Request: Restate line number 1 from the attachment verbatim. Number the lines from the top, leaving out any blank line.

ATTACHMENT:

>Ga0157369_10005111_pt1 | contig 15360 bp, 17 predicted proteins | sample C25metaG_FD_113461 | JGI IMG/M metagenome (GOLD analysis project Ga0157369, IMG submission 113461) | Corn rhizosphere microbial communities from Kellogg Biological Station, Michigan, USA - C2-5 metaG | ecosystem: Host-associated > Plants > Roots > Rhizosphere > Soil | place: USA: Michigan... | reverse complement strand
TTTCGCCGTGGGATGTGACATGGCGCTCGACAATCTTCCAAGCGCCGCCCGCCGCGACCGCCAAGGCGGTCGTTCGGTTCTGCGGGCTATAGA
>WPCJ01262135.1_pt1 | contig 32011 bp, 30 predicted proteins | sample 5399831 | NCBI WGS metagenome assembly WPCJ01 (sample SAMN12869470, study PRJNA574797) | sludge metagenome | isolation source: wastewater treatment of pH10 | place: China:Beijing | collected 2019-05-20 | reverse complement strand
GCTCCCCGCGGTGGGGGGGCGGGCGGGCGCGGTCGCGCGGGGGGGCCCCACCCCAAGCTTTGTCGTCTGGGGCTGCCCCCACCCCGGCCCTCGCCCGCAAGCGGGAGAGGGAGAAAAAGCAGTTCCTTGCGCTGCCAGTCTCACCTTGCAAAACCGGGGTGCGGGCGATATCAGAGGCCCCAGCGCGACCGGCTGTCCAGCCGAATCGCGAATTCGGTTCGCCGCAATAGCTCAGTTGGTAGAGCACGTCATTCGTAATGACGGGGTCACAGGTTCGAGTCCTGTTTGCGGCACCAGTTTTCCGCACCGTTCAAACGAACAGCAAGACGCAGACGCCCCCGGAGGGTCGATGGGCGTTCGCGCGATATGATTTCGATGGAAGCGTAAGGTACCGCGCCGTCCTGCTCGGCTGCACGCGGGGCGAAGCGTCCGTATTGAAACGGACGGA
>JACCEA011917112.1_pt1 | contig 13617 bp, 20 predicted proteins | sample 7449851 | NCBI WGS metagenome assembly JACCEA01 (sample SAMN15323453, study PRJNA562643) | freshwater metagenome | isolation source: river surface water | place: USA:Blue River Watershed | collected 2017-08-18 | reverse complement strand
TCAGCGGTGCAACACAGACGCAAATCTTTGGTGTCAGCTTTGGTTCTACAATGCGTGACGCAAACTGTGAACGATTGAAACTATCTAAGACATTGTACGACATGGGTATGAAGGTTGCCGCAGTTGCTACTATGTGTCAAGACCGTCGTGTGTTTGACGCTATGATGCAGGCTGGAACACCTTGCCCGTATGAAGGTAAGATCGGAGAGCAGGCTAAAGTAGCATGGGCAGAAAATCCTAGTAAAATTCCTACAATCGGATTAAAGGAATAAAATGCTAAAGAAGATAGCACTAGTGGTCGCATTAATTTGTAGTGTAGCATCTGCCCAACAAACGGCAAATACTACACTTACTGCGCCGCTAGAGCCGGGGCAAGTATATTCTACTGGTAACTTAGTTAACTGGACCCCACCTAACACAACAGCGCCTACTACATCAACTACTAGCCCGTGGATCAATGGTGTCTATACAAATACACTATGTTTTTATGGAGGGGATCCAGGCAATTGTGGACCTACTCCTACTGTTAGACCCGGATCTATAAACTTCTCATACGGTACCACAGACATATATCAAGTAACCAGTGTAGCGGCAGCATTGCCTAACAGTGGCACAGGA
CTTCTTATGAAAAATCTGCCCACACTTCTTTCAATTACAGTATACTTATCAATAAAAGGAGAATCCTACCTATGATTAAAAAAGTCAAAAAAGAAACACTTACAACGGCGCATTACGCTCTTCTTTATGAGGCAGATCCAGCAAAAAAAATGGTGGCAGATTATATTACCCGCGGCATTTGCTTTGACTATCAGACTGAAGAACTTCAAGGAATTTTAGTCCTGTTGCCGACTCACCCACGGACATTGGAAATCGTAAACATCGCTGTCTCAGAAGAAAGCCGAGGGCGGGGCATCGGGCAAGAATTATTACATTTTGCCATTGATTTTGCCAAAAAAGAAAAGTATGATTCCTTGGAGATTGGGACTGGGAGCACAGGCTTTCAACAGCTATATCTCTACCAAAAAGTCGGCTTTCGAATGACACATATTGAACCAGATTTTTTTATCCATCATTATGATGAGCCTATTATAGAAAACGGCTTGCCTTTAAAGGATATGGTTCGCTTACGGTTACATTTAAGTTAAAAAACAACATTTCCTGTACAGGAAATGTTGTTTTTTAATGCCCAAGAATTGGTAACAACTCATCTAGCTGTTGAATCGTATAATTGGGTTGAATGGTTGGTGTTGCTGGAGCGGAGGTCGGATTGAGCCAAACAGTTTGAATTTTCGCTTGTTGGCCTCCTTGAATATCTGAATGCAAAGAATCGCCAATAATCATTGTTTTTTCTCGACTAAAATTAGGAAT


>Ga0157369_10005111_pt1 | contig 15360 bp, 17 predicted proteins | sample C25metaG_FD_113461 | JGI IMG/M metagenome (GOLD analysis project Ga0157369, IMG submission 113461) | Corn rhizosphere microbial communities from Kellogg Biological Station, Michigan, USA - C2-5 metaG | ecosystem: Host-associated > Plants > Roots > Rhizosphere > Soil | place: USA: Michigan... | reverse complement strand